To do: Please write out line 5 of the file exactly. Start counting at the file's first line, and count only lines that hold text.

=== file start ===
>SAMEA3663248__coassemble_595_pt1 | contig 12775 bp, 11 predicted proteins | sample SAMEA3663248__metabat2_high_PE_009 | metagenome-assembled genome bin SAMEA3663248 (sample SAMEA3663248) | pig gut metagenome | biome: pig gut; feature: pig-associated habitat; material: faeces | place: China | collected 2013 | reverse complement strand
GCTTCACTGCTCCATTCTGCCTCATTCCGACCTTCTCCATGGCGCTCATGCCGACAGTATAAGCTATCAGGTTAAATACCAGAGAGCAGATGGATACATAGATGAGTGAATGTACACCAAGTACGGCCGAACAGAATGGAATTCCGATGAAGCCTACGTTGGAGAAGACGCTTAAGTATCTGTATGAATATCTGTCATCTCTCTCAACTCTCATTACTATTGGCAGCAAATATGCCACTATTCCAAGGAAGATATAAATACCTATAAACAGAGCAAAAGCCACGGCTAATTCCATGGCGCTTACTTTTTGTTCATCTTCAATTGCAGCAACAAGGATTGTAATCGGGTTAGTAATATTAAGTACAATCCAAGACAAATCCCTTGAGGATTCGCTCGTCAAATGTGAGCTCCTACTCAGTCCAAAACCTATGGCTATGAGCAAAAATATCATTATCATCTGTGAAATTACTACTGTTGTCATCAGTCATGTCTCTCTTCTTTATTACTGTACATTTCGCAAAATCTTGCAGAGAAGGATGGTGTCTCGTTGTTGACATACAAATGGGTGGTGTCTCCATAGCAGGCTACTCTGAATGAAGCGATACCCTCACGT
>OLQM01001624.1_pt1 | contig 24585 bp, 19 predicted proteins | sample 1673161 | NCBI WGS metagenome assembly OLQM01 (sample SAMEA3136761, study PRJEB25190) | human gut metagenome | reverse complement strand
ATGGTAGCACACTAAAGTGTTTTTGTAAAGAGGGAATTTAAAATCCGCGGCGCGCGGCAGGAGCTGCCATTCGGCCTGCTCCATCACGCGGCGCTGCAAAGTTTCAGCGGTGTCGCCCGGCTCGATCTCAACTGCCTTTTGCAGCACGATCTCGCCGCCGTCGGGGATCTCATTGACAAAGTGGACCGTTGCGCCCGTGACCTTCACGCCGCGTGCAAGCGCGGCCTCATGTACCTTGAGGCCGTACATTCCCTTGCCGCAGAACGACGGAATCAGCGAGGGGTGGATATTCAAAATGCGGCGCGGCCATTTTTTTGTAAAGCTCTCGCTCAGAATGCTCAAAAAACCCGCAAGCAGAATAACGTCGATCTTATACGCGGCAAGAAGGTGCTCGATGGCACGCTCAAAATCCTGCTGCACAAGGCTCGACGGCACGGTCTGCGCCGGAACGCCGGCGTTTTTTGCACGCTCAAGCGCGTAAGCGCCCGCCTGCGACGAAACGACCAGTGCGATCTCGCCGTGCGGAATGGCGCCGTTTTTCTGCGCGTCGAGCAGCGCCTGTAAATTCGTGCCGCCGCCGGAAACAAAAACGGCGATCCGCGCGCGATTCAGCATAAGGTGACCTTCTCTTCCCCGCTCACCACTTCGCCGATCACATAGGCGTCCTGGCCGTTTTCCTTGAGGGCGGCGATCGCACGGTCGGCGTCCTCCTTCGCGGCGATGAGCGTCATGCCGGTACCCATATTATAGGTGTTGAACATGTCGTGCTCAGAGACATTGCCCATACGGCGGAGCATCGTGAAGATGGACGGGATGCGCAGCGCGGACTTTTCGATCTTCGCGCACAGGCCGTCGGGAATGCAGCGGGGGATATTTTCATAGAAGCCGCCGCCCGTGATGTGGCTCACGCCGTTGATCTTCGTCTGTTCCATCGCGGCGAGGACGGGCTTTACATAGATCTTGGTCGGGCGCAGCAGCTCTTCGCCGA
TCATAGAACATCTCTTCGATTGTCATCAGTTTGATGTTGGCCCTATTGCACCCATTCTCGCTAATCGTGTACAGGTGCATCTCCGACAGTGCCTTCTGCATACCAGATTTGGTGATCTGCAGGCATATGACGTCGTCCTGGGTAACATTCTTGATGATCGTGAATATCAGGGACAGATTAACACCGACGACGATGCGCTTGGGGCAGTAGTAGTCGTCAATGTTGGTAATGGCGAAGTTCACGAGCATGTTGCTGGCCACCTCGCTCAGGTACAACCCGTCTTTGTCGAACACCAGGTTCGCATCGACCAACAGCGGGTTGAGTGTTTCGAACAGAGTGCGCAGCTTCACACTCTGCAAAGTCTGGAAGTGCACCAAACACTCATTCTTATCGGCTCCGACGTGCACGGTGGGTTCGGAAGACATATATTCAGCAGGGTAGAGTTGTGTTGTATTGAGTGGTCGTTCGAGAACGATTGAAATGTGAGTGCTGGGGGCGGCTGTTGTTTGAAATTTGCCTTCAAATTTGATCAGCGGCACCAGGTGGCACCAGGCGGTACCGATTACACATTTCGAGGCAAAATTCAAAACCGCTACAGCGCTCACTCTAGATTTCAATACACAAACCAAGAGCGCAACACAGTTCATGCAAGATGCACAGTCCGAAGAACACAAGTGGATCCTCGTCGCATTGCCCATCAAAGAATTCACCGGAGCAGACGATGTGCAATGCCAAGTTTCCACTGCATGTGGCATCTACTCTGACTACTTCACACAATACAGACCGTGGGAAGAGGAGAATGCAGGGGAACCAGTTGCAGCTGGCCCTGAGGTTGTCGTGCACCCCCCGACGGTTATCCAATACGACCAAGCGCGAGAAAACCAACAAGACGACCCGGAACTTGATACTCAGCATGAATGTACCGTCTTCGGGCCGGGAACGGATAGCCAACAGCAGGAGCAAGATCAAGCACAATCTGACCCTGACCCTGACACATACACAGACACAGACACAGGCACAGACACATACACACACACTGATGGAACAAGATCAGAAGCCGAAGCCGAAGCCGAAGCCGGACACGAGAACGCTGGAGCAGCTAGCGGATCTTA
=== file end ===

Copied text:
TCATAGAACATCTCTTCGATTGTCATCAGTTTGATGTTGGCCCTATTGCACCCATTCTCGCTAATCGTGTACAGGTGCATCTCCGACAGTGCCTTCTGCATACCAGATTTGGTGATCTGCAGGCATATGACGTCGTCCTGGGTAACATTCTTGATGATCGTGAATATCAGGGACAGATTAACACCGACGACGATGCGCTTGGGGCAGTAGTAGTCGTCAATGTTGGTAATGGCGAAGTTCACGAGCATGTTGCTGGCCACCTCGCTCAGGTACAACCCGTCTTTGTCGAACACCAGGTTCGCATCGACCAACAGCGGGTTGAGTGTTTCGAACAGAGTGCGCAGCTTCACACTCTGCAAAGTCTGGAAGTGCACCAAACACTCATTCTTATCGGCTCCGACGTGCACGGTGGGTTCGGAAGACATATATTCAGCAGGGTAGAGTTGTGTTGTATTGAGTGGTCGTTCGAGAACGATTGAAATGTGAGTGCTGGGGGCGGCTGTTGTTTGAAATTTGCCTTCAAATTTGATCAGCGGCACCAGGTGGCACCAGGCGGTACCGATTACACATTTCGAGGCAAAATTCAAAACCGCTACAGCGCTCACTCTAGATTTCAATACACAAACCAAGAGCGCAACACAGTTCATGCAAGATGCACAGTCCGAAGAACACAAGTGGATCCTCGTCGCATTGCCCATCAAAGAATTCACCGGAGCAGACGATGTGCAATGCCAAGTTTCCACTGCATGTGGCATCTACTCTGACTACTTCACACAATACAGACCGTGGGAAGAGGAGAATGCAGGGGAACCAGTTGCAGCTGGCCCTGAGGTTGTCGTGCACCCCCCGACGGTTATCCAATACGACCAAGCGCGAGAAAACCAACAAGACGACCCGGAACTTGATACTCAGCATGAATGTACCGTCTTCGGGCCGGGAACGGATAGCCAACAGCAGGAGCAAGATCAAGCACAATCTGACCCTGACCCTGACACATACACAGACACAGACACAGGCACAGACACATACACACACACTGATGGAACAAGATCAGAAGCCGAAGCCGAAGCCGAAGCCGGACACGAGAACGCTGGAGCAGCTAGCGGATCTTA